Surprise! Second secret safe found at drug lord Escobar’s former Miami mansion
A second safe has been found hidden in the floor of a Miami waterfront mansion once owned by notorious Colombian drug-kingpin Pablo Escobar.
The cut-throat mobster is said to be responsible for thousands of deaths during his reign as one of the world’s most prolific cocaine traffickers in the 1980s and ’90s. After years on the run, Escobar died in a rooftop shoot-out between his bodyguards and Colombian security forces in 1993.
Tales of Escobar’s criminal exploits continue to intrigue, as demonstrated by the popularity of the recent Netflix series ‘Narcos’, and some of his secrets are still being unearthed at his former hideaways.
The latest discovery - a locked metal safe - was found during demolition work at the 33,000 square-foot property on North Bay Road, Florida, for which the once Forbes-listed narcotics billionaire reportedly paid $760,000 in 1980.
The thick metal safe measures 2ft by 2ft, but its contents remains a mystery. The box will be analyzed by a security expert to see what items - if any - are locked away inside.
Demolition worker Miguel Mato told local CBS4 people thought he was joking when he told of uncovering the secret box within the mansion’s concrete foundations.
“I pulled the wall down, and when the wall fell, it’s actually like a hollow floor. And when the wall fell on the floor and it kind of broke into it and then I saw it. I saw the safe,” he said.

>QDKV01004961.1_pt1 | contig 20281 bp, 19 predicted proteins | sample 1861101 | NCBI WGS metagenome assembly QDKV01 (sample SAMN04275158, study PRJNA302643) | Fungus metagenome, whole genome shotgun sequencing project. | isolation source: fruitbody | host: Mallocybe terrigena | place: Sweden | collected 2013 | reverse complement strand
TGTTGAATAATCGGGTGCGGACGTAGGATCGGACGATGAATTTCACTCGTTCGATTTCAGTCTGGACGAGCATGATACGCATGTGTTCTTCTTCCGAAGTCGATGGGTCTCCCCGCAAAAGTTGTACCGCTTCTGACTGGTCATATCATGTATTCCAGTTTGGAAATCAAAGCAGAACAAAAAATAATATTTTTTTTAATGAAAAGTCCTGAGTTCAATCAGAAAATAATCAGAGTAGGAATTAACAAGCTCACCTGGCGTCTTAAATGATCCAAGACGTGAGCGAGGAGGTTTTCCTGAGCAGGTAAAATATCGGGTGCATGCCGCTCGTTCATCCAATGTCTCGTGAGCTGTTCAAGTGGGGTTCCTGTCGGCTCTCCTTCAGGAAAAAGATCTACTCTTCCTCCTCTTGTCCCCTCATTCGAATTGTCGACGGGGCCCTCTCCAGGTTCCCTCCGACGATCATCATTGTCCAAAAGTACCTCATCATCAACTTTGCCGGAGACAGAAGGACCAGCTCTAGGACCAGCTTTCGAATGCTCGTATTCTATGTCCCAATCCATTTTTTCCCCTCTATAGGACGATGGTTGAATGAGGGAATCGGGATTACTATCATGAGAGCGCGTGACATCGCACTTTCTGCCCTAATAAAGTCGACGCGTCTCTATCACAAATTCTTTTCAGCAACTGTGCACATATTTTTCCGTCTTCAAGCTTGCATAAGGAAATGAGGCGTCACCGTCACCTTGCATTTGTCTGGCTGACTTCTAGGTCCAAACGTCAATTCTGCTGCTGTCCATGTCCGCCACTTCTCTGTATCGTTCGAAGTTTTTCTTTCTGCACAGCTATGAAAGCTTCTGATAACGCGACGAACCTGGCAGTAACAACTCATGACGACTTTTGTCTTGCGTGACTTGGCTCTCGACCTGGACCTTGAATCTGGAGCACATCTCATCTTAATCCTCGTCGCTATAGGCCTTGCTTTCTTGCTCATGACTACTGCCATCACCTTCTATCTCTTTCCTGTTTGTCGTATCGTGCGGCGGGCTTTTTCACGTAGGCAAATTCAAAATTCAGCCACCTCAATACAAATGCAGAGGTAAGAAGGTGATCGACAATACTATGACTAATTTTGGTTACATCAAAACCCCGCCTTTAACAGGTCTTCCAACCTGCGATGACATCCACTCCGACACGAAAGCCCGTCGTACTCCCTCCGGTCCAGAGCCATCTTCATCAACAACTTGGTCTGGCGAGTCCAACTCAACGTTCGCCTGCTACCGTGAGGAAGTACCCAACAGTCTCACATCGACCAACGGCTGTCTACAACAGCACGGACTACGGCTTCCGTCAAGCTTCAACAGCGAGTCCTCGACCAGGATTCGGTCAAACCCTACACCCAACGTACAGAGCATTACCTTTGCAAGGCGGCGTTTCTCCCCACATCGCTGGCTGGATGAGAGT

“I told the owner, look there’s a safe. And he thought I was messing with him, and I said no there’s a safe for real.”
It’s the second such discovery to be made on the grounds of the property - a handyman located a marble encased vault under a staircase in the home.
However, before anyone could get a proper peek inside, that box mysteriously disappeared in early January. Miami police are investigating the disappearance.
The pink Florida mansion, though previously seized by the US government, is now privately owned by restaurateur Christian de Berdouaré.
He has demolished the property to banish its “negative” association with the drug trade, and plans to erect a larger home in its place.
At the height of his power, Escobar and his cartel were believed to be responsible for 80 percent of the world’s cocaine trade.
He was eventually killed in his hometown of Medellín by the Colombian National Police in December, 1993. Each year, scores of tourists visit the mobster’s vast estate, Hacienda Nápoles - which once included a private zoo.